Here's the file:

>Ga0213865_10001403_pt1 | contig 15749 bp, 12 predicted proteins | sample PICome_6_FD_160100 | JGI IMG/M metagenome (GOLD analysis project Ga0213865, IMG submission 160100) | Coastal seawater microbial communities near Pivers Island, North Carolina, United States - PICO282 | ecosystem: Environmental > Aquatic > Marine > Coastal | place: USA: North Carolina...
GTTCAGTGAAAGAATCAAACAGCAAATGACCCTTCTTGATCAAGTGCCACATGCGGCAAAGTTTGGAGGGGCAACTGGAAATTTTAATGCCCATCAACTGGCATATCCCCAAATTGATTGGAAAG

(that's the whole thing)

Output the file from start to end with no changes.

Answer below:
>Ga0213865_10001403_pt1 | contig 15749 bp, 12 predicted proteins | sample PICome_6_FD_160100 | JGI IMG/M metagenome (GOLD analysis project Ga0213865, IMG submission 160100) | Coastal seawater microbial communities near Pivers Island, North Carolina, United States - PICO282 | ecosystem: Environmental > Aquatic > Marine > Coastal | place: USA: North Carolina...
GTTCAGTGAAAGAATCAAACAGCAAATGACCCTTCTTGATCAAGTGCCACATGCGGCAAAGTTTGGAGGGGCAACTGGAAATTTTAATGCCCATCAACTGGCATATCCCCAAATTGATTGGAAAG